MASH dataset submission dates and proforma
At the MASH summit in April 2014, London boroughs agreed to collate and submit a standard dataset regarding the work of their MASH teams.
This dataset should be submitted using the excel spreadsheet below:
MASH dataset proforma
It should be emailed to London Councils: LGF@londoncouncils.gov.uk
The final date for submission for the 2014/15 financial year is Monday 13th April 2015.
Dates for financial year 2015/16 are as follows:
Monday 13 July 2015
Monday 12th October 2015
Monday 18th January 2016
Monday 18th April 2016
Any queries, please contact Alison Renouf on 020 7934 9714 or at email@example.com.
MASH Summit - 30 April 2014
The London Safeguarding Children Board held a MASH Summitt on 30 April 2014 at London Councils. Representatives from boroughs of MASH were invited to attend the joint local government and police half day summit which focused on an agreement to introduce new impact measures to the MASH model, and look ahead to how the evolving safeguarding landscape may affect the MASH way of working.
Together, we have worked hard to make sure that the establishment of a MASH in every borough supports sharper information sharing and risk assessment. Early evidence suggests positive progress, but it is vital that MASH partners are able to monitor ongoing performance and demonstrate impact. This is why local government and the police have together developed a consistent pan-London data set which should be monitored by every MASH.
Equally importantly is to look ahead to the future safeguarding landscape and how the MASH model adapts to changing circumstances and needs. At the summit there was a proposals to pilot London’s first integrated MASH across adult and children’s safeguarding. This is a joint project between local government and the police which will establish the benefits and challenges to integration.
Programme and Presentations for the day can be accesssed via the links below:
MASH having a positive impact on child protection in London
The turnaround time for child protection cases judged as high or complex needs has almost halved in some areas since the London multi agency safeguarding hub (MASH) programme began in 2011, according to a new academic report from the University of Greenwich for London Councils.
A MASH co-locates a whole range of agencies, including police, local authority children’s social care, education, probation and health staff, to share information and spot emerging problems early, potentially saving lives. The MASH approach was first introduced by Devon County Council and has since been adopted across much of the UK, with London being one of the most comprehensive roll outs so far.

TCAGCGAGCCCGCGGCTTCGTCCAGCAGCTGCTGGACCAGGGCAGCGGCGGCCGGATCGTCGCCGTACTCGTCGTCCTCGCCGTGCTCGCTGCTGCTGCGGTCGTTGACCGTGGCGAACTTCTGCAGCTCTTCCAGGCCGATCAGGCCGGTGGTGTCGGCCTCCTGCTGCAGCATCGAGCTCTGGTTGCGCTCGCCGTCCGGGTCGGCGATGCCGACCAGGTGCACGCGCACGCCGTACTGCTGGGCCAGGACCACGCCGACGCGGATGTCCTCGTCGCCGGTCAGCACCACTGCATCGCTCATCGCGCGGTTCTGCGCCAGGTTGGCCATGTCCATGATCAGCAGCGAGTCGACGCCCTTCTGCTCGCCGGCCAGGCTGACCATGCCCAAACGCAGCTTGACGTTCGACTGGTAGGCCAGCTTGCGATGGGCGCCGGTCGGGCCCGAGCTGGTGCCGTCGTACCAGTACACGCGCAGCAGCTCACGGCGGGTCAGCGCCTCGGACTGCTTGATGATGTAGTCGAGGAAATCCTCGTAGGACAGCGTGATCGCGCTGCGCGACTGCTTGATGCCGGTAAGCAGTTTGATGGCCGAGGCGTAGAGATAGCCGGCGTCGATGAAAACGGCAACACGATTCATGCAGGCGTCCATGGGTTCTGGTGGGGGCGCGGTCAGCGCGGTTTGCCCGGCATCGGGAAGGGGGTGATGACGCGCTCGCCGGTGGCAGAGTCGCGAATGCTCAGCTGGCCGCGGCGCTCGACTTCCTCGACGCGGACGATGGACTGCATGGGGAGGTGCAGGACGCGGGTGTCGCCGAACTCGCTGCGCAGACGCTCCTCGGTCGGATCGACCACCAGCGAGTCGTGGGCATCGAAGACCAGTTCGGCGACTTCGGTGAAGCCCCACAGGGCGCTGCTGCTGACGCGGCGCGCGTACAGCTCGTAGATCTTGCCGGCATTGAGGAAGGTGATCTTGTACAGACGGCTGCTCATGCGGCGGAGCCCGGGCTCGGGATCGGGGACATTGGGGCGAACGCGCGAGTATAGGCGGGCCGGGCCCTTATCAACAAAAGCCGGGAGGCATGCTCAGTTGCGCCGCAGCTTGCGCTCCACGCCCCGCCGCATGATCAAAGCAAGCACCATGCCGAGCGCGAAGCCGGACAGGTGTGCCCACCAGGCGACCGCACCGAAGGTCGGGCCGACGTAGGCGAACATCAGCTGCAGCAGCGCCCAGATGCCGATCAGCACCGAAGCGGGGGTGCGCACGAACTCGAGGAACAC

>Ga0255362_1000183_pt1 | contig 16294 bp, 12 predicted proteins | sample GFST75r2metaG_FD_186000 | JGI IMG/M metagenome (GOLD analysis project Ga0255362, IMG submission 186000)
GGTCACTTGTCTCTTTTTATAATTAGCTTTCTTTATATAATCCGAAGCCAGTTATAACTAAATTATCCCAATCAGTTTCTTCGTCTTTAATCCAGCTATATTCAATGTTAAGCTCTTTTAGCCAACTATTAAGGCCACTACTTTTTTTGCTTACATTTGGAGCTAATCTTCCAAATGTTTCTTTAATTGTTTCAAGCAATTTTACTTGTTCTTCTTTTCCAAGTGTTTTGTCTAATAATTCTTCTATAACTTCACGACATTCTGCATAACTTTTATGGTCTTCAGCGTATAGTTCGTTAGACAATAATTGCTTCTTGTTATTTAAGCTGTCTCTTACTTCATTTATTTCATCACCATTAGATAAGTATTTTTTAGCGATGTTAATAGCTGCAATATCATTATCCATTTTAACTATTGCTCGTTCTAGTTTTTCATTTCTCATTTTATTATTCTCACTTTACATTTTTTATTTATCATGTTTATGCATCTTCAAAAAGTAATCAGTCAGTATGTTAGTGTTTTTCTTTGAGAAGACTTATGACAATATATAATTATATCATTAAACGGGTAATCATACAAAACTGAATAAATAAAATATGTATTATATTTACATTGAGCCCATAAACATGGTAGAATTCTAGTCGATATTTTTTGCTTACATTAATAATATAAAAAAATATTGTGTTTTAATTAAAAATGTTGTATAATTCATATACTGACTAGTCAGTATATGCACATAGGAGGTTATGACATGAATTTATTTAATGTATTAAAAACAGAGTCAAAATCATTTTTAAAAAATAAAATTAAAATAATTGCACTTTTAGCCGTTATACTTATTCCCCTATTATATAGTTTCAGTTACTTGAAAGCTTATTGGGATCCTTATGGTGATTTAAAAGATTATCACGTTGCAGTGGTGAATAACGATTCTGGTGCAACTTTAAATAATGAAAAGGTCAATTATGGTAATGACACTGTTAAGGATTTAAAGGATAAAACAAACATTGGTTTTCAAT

This first independent report into the effectiveness of MASH was commissioned across five local authority areas by the London Safeguarding Children Board (London SCB) and London Councils. It found that the mean turnaround time for cases initially assessed as level 3 (high or complex needs) nearly halved in some areas, from 2.5 days to just over 1.25 days. The turnaround time for referrals initially assessed as level 2 (low to vulnerable) halved from more than four and a half days to less than two and half days.
Cheryl Coppell, Chair of London Safeguarding Children Board, said: “The Mash approach has the potential to address some of the issues highlighted in serious case reviews. All the evidence in this report, the first of its kind, suggests that working in this way improves communication and breaks down professional boundaries, which can sometimes act as a barrier to information sharing.
Ian Smith, Director of Children’s Social Care in Lewisham, one of the boroughs sampled in the report, said:
“In Lewisham we have been particularly pleased with how well all the professionals have worked together to share information promptly so we can make appropriate decisions to provide the right support to children and their families. On some occasions it is only through the information that was gathered as the result of the MASH that enabled us to identify that children could be at risk of significant harm and take appropriate action to safeguard them. There is no doubt that MASH is helping us protect children.”
“Among the more significant findings is a reduction in turnaround time of referrals to safeguarding services at all levels of risk. This is a quantifiable improvement that makes children safer and is very encouraging.”
“London is an excellent example of how the model can significantly improve outcomes, with a Mash up and running in 28 boroughs and the remaining areas set to follow.”
The report states, ‘One of the particularly beneficial impacts of the Mash on services to children was in the identification of children who would not have come to notice previously, but were now receiving a service.’
MASH final report
Making MASH fit for London
The London MASH partnership held a MASH conference on Wednesday 13 November 2013. For agenda and presentations for the day, please follow the links below:
MASH case slides
Assessing the early implementation of MASH by Rachel Crockett and Gail Gilchrist